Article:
After thousands of biographies and countless films on Abraham Lincoln, the fascination and mystique surrounding the 16th president continues to thrive, as indicated by this weekend’s box office premiere of Steven Spielberg’s Lincoln, which stars Daniel Day-Lewis, Tommy Lee Jones, and Sally Field.
So where did Spielberg find his inspiration in delivering a more vulnerable, humanized Lincoln? His Oscar-palatable film is based on American presidential biographer Doris Kearns Goodwin’s bestselling biography, Team of Rivals: The Political Genius of Abraham Lincoln—a decade’s long odyssey in the making.
Goodwin took time out to answer some of our questions about Honest Abe, her surprising discoveries about his character, and what she thought of Daniel Day-Lewis being cast as the president in Spielberg’s new film.
Lincoln is one of the most written about figures in this country’s history, let alone the history of the presidency. What sets this biography apart from all the others that have come before it?
This book places him in the center of his extraordinary team of rivals, each of whom thought they should have been president instead of Lincoln when his term began. But by the end, he had mastered them all.
What surprised you most as you conducted your research?
The vitality of the man, the magnetism of his personality, and his life-affirming sense of humor was much greater than I had realized. His face seemed so sorrowful in all his pictures that I was delighted to find that he possessed a marvelous sense of humor, a great ability to tell stories. I did not imagine how much fun it would be to live with him day by day. Indeed, he was the one time and again who sustained the spirits of his colleagues during the darkest days of the war.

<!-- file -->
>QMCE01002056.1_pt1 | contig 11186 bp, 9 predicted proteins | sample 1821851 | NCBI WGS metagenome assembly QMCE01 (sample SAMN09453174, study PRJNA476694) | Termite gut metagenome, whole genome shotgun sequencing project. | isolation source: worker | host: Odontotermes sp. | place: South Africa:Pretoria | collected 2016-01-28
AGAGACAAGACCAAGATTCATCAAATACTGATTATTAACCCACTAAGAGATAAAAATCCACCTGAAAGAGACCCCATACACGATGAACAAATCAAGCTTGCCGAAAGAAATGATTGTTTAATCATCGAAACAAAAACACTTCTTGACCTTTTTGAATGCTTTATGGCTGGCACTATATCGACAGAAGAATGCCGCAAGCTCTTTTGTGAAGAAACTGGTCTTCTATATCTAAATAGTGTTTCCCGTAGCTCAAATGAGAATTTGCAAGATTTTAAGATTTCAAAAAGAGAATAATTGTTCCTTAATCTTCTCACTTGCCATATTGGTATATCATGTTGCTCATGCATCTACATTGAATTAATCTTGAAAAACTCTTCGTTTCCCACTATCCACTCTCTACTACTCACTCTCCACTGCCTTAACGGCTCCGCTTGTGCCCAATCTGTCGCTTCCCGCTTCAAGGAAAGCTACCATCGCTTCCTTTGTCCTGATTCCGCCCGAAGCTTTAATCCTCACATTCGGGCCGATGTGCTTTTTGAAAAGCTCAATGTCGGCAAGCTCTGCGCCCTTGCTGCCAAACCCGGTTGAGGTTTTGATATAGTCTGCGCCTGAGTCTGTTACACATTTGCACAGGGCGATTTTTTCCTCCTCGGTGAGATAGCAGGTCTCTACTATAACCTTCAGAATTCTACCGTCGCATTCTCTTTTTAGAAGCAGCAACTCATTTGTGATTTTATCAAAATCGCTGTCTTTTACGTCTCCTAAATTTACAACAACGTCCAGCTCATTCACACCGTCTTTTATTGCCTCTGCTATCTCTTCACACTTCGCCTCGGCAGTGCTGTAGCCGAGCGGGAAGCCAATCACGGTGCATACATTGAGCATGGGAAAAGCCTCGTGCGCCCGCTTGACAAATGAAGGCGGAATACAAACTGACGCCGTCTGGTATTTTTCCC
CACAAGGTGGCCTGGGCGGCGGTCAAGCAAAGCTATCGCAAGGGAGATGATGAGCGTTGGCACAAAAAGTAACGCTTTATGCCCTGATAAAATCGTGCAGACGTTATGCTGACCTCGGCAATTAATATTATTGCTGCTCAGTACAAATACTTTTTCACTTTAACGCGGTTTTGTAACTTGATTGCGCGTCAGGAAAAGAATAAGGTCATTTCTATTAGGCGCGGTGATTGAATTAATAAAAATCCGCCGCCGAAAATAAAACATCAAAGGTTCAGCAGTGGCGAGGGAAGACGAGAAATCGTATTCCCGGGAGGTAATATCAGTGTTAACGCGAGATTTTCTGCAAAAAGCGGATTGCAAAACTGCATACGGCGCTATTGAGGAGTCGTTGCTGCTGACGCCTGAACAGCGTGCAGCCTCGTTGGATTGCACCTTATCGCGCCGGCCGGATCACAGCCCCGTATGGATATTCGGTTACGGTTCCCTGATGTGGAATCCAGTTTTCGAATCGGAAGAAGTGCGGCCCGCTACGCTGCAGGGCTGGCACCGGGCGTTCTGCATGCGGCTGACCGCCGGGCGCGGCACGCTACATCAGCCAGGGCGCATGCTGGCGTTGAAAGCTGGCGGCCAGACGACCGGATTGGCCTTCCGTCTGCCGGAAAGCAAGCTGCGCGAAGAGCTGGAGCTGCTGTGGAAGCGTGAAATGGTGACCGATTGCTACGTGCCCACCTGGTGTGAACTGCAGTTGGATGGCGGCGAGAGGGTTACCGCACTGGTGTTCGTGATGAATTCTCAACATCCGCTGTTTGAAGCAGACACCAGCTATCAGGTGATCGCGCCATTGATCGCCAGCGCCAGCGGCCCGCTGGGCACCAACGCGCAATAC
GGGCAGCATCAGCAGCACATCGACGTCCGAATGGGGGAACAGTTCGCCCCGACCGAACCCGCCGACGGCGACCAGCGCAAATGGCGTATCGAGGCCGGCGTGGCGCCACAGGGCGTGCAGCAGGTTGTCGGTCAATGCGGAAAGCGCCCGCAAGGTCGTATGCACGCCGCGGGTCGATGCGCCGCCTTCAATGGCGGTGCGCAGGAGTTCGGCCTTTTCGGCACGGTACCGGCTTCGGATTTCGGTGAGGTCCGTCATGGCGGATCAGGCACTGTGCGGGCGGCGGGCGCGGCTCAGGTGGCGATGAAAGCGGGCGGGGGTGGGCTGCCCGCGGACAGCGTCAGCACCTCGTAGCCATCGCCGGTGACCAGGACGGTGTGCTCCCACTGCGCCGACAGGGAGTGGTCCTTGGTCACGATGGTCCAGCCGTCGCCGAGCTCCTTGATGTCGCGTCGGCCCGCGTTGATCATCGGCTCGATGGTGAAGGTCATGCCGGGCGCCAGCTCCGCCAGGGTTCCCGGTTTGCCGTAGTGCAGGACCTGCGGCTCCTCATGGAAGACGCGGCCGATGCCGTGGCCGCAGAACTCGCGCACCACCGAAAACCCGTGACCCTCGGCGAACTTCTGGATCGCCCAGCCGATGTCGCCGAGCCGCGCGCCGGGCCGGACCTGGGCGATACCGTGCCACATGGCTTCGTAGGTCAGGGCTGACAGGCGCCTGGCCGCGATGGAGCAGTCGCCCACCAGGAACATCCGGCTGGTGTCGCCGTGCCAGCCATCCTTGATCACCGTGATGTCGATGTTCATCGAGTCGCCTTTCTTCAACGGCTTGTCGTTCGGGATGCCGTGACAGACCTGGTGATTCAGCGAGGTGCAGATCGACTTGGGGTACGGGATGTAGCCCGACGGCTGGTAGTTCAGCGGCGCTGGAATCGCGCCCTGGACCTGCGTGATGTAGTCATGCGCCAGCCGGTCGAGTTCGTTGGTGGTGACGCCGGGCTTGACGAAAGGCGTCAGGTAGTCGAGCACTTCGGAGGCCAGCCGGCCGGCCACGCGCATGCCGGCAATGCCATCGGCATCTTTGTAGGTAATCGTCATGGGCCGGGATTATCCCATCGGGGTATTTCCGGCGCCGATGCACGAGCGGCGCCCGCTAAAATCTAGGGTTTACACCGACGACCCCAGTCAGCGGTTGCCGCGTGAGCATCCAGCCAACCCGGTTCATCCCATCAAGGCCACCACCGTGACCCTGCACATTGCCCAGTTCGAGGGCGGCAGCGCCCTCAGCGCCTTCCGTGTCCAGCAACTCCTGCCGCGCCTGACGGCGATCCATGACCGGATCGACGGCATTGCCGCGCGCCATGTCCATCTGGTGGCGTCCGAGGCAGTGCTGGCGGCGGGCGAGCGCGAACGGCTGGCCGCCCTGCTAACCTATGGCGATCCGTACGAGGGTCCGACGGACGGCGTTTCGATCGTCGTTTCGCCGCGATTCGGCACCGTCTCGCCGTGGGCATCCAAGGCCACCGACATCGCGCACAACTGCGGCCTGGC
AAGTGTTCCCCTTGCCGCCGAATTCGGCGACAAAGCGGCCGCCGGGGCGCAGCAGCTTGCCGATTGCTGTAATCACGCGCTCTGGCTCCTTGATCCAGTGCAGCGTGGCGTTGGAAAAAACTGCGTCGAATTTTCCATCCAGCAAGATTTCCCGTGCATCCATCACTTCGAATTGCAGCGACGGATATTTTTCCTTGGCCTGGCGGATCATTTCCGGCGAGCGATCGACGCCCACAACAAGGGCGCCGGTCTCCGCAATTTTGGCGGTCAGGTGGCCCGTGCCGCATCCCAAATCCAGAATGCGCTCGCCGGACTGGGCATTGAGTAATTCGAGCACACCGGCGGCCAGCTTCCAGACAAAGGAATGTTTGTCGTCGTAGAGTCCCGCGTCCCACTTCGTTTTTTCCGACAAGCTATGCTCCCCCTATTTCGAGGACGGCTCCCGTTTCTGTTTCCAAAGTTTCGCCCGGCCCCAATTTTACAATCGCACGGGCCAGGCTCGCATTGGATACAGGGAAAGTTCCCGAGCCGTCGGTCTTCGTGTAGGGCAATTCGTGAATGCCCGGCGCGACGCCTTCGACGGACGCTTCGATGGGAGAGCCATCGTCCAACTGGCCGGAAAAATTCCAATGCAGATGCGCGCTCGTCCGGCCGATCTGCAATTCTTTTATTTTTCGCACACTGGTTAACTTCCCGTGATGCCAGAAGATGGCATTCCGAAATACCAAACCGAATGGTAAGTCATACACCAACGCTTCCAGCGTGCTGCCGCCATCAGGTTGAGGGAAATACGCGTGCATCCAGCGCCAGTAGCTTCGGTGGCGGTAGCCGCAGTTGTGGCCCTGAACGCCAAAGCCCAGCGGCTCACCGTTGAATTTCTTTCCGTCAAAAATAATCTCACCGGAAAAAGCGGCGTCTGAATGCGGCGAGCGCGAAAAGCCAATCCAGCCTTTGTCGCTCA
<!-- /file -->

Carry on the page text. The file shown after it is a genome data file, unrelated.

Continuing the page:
How would Lincoln do in today’s time?
I have to believe that even in today’s political system Lincoln would survive. Perhaps the beard would have to go (and indeed he looked much sexier without it), but his sense of humor would rival that of (late night television hosts) Stephen Colbert and Jon Stewart, his debating skills would be unparalleled, his communication abilities beyond match. The hat would have to go too of course, which might present problems for him since he kept his notes for speeches in the inside brim!
Watch a short clip of Lincoln’s call to leadership:
When you were in the very early stages of working on ‘Team of Rivals,’ director Steven Spielberg expressed interest in making a movie about Lincoln. How did it come about that his movie was based in part on your book?
I first met Steven Spielberg at a historians’ luncheon in New York City when he was making the documentary The Unfinished Journey. I sent him some thoughts on it and he invited me to come see him. It was then I told him about my research for this book and we shook hands in agreement that he would get the first look at it. I was only in the early stages of writing then, but he optioned it and eventually brought Tony Kushner on to write the script based upon it.
How did you feel when you first saw the Academy Award-winning actor Daniel Day-Lewis bring Lincoln to life on the big screen?
It was thrilling. Even now I miss working on the book and thinking about him, which is why it is so exciting to see him come alive again in this movie. Daniel Day-Lewis perfectly and uncannily embodies Lincoln – from the way he looks to his mannerisms, voice, speech and conviction.
How would you summarize Lincoln’s political genius?
His political genius was rooted in his remarkable array of emotional strengths, which enabled him to form friendships with rivals who had previously disdained him, to put past grudges aside, to assume responsibility for the failure of subordinates, to share credit with ease and to learn from mistakes.
What would you hope readers would get from this book?
I would like people to realize that in the hands of a truly great politician the qualities we normally associate with decency and morality—honesty, sensitivity, compassion and empathy—can also be great political resources.
Watch the official ‘Lincoln’ movie trailer: